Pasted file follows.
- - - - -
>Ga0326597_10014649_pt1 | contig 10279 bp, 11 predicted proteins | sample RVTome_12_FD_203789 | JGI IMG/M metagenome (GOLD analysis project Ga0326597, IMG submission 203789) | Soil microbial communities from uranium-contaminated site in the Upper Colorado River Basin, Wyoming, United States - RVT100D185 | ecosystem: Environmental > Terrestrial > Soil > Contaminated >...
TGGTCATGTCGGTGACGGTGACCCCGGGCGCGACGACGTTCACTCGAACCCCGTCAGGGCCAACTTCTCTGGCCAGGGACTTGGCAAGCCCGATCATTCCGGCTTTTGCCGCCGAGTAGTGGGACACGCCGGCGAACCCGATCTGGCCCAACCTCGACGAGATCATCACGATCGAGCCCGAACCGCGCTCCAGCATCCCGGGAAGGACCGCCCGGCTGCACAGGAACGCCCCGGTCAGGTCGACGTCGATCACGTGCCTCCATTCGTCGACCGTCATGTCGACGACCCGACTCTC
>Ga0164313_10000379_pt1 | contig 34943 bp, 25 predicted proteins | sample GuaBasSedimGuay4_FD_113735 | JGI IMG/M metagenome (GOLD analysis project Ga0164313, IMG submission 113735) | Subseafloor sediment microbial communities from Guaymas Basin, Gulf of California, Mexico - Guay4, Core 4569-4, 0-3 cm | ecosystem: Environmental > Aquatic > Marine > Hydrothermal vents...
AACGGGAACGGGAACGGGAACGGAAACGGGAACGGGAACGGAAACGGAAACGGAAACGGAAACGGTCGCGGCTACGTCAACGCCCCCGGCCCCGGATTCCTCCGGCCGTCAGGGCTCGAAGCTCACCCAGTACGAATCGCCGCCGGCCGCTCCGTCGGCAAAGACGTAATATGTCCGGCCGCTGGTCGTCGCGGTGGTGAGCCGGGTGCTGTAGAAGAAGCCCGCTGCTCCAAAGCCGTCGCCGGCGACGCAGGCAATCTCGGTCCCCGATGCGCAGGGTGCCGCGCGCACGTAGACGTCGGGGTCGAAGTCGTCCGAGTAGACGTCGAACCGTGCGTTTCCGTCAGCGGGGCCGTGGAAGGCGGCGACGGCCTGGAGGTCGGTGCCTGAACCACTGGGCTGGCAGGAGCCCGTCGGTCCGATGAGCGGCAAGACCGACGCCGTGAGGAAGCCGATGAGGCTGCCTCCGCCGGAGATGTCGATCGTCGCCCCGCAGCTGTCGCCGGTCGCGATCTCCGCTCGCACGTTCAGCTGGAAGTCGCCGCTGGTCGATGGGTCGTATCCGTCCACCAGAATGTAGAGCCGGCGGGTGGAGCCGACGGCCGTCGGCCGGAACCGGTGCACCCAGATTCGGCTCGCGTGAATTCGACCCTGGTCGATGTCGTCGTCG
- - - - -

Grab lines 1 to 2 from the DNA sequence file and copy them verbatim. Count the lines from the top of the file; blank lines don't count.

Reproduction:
>Ga0326597_10014649_pt1 | contig 10279 bp, 11 predicted proteins | sample RVTome_12_FD_203789 | JGI IMG/M metagenome (GOLD analysis project Ga0326597, IMG submission 203789) | Soil microbial communities from uranium-contaminated site in the Upper Colorado River Basin, Wyoming, United States - RVT100D185 | ecosystem: Environmental > Terrestrial > Soil > Contaminated >...
TGGTCATGTCGGTGACGGTGACCCCGGGCGCGACGACGTTCACTCGAACCCCGTCAGGGCCAACTTCTCTGGCCAGGGACTTGGCAAGCCCGATCATTCCGGCTTTTGCCGCCGAGTAGTGGGACACGCCGGCGAACCCGATCTGGCCCAACCTCGACGAGATCATCACGATCGAGCCCGAACCGCGCTCCAGCATCCCGGGAAGGACCGCCCGGCTGCACAGGAACGCCCCGGTCAGGTCGACGTCGATCACGTGCCTCCATTCGTCGACCGTCATGTCGACGACCCGACTCTC